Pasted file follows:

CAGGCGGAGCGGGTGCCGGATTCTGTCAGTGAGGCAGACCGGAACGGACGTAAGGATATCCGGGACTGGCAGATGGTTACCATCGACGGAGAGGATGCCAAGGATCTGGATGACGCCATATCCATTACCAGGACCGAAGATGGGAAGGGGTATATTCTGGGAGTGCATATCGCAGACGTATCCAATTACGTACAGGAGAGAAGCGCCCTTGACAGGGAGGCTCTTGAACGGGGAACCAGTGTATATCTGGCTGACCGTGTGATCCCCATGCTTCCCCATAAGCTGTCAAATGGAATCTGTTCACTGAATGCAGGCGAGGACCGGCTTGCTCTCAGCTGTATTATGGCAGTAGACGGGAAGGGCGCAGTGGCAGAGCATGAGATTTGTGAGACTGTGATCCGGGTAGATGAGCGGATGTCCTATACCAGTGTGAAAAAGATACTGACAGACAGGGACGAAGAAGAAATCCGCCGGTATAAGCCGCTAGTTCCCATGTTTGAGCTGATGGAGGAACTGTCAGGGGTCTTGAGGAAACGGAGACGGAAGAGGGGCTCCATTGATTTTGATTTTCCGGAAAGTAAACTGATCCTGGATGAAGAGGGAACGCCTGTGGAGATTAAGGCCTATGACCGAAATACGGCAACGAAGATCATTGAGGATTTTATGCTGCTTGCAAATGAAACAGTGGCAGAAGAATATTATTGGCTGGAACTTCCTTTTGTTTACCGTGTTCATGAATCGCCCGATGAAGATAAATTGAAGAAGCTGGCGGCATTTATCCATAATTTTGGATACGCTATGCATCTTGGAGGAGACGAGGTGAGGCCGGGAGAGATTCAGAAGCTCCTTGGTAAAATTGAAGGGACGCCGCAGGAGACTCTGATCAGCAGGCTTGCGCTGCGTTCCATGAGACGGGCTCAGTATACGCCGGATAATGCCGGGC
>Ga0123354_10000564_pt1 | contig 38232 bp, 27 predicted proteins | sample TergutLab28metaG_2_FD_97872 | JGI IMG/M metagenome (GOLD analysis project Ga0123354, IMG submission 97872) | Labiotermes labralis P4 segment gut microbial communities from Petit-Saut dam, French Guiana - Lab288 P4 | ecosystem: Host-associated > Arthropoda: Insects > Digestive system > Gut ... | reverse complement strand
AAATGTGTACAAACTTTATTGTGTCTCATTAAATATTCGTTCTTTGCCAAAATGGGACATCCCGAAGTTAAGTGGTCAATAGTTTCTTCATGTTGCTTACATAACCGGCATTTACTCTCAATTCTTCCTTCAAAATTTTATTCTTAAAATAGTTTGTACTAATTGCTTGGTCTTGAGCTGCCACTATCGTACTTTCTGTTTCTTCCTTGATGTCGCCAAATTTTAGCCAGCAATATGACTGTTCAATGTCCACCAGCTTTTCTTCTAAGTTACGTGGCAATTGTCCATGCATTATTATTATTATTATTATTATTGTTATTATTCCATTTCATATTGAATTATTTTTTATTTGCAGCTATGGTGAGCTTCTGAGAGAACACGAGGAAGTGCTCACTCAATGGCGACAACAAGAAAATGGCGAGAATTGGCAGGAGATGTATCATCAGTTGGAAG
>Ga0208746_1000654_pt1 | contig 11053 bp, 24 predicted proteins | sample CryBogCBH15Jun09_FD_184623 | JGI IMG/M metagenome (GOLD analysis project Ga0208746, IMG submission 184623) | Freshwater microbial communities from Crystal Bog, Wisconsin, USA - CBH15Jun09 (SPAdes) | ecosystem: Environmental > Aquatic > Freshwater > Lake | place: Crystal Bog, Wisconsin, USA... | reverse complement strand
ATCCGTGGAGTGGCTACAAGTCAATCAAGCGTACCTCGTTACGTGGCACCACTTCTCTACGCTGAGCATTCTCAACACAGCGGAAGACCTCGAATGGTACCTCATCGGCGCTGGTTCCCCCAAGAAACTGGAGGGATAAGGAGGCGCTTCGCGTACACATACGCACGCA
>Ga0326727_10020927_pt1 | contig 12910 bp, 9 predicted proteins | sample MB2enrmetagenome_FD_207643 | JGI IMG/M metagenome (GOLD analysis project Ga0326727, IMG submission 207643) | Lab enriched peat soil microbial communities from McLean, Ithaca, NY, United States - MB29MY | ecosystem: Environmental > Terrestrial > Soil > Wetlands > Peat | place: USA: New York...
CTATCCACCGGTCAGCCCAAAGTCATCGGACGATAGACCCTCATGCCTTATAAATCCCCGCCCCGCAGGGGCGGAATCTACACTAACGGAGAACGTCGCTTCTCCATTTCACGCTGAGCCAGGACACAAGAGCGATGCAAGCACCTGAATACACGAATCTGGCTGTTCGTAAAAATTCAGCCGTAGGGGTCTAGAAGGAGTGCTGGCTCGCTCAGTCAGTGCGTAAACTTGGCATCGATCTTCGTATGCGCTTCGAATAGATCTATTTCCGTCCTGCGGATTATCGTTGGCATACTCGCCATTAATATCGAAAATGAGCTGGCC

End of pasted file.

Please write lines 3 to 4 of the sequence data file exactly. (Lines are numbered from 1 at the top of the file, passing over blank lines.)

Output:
AAATGTGTACAAACTTTATTGTGTCTCATTAAATATTCGTTCTTTGCCAAAATGGGACATCCCGAAGTTAAGTGGTCAATAGTTTCTTCATGTTGCTTACATAACCGGCATTTACTCTCAATTCTTCCTTCAAAATTTTATTCTTAAAATAGTTTGTACTAATTGCTTGGTCTTGAGCTGCCACTATCGTACTTTCTGTTTCTTCCTTGATGTCGCCAAATTTTAGCCAGCAATATGACTGTTCAATGTCCACCAGCTTTTCTTCTAAGTTACGTGGCAATTGTCCATGCATTATTATTATTATTATTATTATTGTTATTATTCCATTTCATATTGAATTATTTTTTATTTGCAGCTATGGTGAGCTTCTGAGAGAACACGAGGAAGTGCTCACTCAATGGCGACAACAAGAAAATGGCGAGAATTGGCAGGAGATGTATCATCAGTTGGAAG
>Ga0208746_1000654_pt1 | contig 11053 bp, 24 predicted proteins | sample CryBogCBH15Jun09_FD_184623 | JGI IMG/M metagenome (GOLD analysis project Ga0208746, IMG submission 184623) | Freshwater microbial communities from Crystal Bog, Wisconsin, USA - CBH15Jun09 (SPAdes) | ecosystem: Environmental > Aquatic > Freshwater > Lake | place: Crystal Bog, Wisconsin, USA... | reverse complement strand